Category Archives: danah boyd

Positive, Negative or Neutral? Crucial Conversations on Digital Citizenship

THE NE“Along with planes, running water, electricity, and motorized transportation, the internet is now a fundamental fact of modern life.” ― Danah BoydW YOU

Working with students recently, we were discussing digital footprints.  A few students were fine with me googling their names in front of the group, and there was nothing that they were embarrassed of at all.  Lots of social interactions; nothing bad, but nothing good.

I then asked them the following:

Me: Have you been told not to do bad things online?

Student: Yes.

Me: How about good things?

Student: Never.

These particular students were telling me about things that they were doing in their lives that were absolutely amazing and made an impact on so many others, but their online presence would never tell you that.  To share some of the things that they were passionate about and how they served others, was not on their radar.

When I asked them why that was, the “cool factor” came to light.  They shared that as a teen, sometimes sharing the positives of what you do might be up for criticism, and that they were so influenced by their peers.  Sharing the “positives” was not what social media was for.

Is this perhaps because this is a generation being guided only by their peers, and not getting input from adults?

There is part of me where I struggle with suggesting how others use social media.  One part says “leave it alone” because your space is your space. Kids gravitate towards things like snapchat, and then all of sudden educators are trying to figure out how to use snapchat for education.  It reminds me of this scene from 30 Rock with Steve Buscemi:

fellow kids

 

The other part of me says in a world where the majority of our students will be googled for jobs, university, or other things, the more we educate the better.  Would it better if people seeing these footprints were going “Wow!” or “eh”?  In an article that is already five years old, Forbes wrote “5 Reasons Why Your Online Presence Will Replace Your Resume in 10 years“; how have we helped with this reality?

Here are few thoughts that I think are crucial when having these conversations with students:

  1. Is your footprint positive, negative, or neutral?  What would others say that don’t know you?
  2. How do you want to be perceived offline? How about online? Is there a difference in your actions in those spaces?
  3. It is important to show who you are as a person, but to also understand that this is a an open room and to be thoughtful of others.  Have fun but not at the expense of someone else.

I tweeted the following while listening to Alec Couros (my brother) and Dean Shareski at ISTE recently:

The whole notion of “digital citizenship” is a messy conversation, but it is definitely one we need to have with our students to ensure that they have all of the opportunities to find and create their own path moving forward.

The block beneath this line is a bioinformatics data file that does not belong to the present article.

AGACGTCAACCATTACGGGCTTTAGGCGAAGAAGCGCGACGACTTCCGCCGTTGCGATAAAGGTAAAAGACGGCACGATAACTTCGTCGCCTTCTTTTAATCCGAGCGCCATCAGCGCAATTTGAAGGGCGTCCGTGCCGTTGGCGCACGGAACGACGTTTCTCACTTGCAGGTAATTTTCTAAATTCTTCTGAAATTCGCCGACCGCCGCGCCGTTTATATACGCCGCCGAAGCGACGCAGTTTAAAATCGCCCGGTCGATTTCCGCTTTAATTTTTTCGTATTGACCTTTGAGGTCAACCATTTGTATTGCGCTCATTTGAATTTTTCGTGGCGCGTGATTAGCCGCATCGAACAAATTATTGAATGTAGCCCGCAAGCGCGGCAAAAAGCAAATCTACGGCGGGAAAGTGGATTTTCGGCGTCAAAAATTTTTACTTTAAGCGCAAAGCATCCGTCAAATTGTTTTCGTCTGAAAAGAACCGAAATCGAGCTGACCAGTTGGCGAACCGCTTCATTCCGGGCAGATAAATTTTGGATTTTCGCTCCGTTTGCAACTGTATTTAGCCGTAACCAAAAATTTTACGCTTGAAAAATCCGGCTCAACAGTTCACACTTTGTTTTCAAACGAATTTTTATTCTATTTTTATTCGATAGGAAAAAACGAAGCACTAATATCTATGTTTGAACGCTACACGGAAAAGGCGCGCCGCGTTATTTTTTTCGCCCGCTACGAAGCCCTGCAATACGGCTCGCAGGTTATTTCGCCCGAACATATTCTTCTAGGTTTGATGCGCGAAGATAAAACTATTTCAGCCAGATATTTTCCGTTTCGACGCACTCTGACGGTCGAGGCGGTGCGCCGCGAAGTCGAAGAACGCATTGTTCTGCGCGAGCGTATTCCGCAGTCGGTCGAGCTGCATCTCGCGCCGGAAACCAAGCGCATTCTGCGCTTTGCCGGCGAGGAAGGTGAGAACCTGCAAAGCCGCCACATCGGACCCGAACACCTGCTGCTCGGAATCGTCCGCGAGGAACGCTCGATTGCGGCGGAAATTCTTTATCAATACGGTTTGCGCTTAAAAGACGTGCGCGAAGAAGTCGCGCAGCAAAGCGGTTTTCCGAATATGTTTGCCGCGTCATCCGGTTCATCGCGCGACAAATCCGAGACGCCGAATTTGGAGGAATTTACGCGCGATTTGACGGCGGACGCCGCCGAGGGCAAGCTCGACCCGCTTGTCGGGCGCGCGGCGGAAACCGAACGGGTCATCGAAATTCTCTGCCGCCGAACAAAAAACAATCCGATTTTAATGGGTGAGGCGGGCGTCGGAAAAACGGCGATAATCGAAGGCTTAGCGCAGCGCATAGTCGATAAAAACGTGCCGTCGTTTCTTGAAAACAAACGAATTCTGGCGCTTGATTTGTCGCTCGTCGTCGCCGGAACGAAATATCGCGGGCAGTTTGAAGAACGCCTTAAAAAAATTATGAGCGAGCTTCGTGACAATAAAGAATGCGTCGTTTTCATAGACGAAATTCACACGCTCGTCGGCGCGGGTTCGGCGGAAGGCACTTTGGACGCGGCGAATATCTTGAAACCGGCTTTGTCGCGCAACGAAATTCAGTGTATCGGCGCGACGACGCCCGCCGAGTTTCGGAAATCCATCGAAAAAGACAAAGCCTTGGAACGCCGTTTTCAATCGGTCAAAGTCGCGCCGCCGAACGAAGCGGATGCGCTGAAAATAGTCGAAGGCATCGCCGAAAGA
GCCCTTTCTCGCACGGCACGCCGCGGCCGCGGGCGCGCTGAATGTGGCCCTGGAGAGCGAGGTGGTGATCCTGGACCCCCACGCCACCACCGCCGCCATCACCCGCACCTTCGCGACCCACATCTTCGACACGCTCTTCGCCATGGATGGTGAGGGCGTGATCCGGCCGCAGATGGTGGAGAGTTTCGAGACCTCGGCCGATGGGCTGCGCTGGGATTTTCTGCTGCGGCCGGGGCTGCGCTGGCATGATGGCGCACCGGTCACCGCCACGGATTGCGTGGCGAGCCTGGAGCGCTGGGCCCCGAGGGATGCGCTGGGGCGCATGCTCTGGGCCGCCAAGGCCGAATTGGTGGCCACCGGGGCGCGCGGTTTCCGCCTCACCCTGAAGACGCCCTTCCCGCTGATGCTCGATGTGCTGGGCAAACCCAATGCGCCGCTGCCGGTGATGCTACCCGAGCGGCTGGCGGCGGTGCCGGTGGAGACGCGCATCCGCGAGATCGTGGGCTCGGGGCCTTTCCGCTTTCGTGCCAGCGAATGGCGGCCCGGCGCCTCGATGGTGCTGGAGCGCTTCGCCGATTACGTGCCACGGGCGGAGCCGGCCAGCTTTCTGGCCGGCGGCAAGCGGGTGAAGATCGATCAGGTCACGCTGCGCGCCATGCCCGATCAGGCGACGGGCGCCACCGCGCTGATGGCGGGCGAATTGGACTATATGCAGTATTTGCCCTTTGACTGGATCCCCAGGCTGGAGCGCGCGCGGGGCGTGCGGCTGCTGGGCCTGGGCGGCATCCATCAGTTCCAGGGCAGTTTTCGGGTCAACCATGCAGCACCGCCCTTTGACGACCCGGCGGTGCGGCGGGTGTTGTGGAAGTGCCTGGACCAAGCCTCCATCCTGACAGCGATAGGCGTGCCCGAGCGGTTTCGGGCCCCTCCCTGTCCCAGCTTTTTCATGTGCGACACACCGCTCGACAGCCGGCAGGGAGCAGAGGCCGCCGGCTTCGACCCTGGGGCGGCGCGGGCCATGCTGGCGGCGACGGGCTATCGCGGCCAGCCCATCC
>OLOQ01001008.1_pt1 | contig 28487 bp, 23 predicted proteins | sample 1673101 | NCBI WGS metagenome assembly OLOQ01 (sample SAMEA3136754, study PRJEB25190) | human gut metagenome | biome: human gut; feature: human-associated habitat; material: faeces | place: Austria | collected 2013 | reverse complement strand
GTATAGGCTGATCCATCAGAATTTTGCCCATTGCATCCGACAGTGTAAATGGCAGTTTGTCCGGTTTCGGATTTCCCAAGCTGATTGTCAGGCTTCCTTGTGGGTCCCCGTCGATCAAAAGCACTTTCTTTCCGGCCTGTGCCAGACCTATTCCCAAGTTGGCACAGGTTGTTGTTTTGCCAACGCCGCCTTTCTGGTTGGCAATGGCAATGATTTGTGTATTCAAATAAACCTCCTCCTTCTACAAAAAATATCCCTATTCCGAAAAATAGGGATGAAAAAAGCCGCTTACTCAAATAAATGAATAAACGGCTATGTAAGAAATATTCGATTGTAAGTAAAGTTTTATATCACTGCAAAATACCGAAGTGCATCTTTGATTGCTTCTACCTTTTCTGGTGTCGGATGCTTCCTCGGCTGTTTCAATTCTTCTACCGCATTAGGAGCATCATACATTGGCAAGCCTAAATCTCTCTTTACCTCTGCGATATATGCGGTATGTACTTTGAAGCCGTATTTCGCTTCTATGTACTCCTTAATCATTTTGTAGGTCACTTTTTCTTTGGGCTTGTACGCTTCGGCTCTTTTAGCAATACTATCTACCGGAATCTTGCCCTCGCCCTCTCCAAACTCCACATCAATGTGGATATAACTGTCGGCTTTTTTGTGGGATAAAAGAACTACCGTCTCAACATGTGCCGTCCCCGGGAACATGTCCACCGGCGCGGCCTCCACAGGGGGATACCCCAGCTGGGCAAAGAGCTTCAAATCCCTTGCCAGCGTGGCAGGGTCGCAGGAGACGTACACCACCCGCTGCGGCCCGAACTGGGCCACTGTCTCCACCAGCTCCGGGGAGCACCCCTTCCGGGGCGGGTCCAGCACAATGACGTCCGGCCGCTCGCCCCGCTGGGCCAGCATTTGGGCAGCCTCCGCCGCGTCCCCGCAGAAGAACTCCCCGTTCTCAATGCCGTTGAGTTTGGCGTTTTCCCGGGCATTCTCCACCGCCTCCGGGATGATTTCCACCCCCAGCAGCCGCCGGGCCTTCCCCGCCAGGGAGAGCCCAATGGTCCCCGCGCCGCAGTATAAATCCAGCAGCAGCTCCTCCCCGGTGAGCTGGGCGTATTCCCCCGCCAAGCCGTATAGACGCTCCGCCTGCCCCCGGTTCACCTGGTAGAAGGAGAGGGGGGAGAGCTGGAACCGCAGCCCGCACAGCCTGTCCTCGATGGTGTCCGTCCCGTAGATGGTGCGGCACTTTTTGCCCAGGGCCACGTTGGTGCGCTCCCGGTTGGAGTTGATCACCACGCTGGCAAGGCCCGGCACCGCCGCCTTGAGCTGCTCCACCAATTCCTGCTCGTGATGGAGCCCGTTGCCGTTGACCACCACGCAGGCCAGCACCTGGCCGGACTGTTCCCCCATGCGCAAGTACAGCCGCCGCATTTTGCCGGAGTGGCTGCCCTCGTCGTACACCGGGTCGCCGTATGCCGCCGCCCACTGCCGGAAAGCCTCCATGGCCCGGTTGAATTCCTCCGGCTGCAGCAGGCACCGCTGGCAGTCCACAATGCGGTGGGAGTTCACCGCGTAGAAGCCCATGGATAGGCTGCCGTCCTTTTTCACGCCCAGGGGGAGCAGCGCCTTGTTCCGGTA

Protecting or Ignoring?

Kids are learning a distorted view of the digital world “that reflects the fears of adults rather than the aspirations of youth.” Alia Wong

There is this notion that ignoring social media in schools is a way of protecting our kids from the dangers of the web. Blocking sites like YouTube shields are kids from the inappropriate content they may find, and blocking kids from services like Twitter or Instagram will preserve them from online bullying. The reality of this mindset is that “ignoring” is protecting. It’s kind of like saying, we do not want kids to get in an accident in a car so we won’t teach them to drive. It doesn’t make much sense.

If we are really protecting our kids, we would teach, not ignore. In a world where being “googled” is more the norm than the exception, not guiding our students seems almost like the opposite of protecting. It seems like we are saying, “not our problem”.

Not good enough.

Never mind the power we have to connect, learn, and help kids create opportunities for themselves.  In a great article by Alia Wong titled, “Digital Natives, Yet Strangers to the Web” (you should read the whole thing), the author quotes Danah Boyd on the need to educate on the intricacies of the web:

“Teens will not become critical contributors to this [Internet] ecosystem simply because they were born in an age when these technologies were pervasive.

Neither teens nor adults are monolithic, and there is no magical relation between skills and age. Whether in school or in informal settings, youth need opportunities to develop the skills and knowledge to engage with temporary technology effectively and meaningfully. Becoming literate in a networked age requires hard work, regardless of age.” Danah Boyd

Am I saying that there are not dangers out there? Absolutely not. But helping our kids learn to navigate the messiness and complexities of our world is more likely to protect our students than pretending the Internet doesn’t exist in the first place.

(If you want to explore further, check out this in depth document on “Digital Citizenship in Education” created by Katia Hildebrandt and Alec Couros for Saskatchewan Education, that offers a “roadmap for building appropriate school division policies and school-specific digital citizenship guidelines and procedures” as well as several ideas on implementation for digital citizenship education.)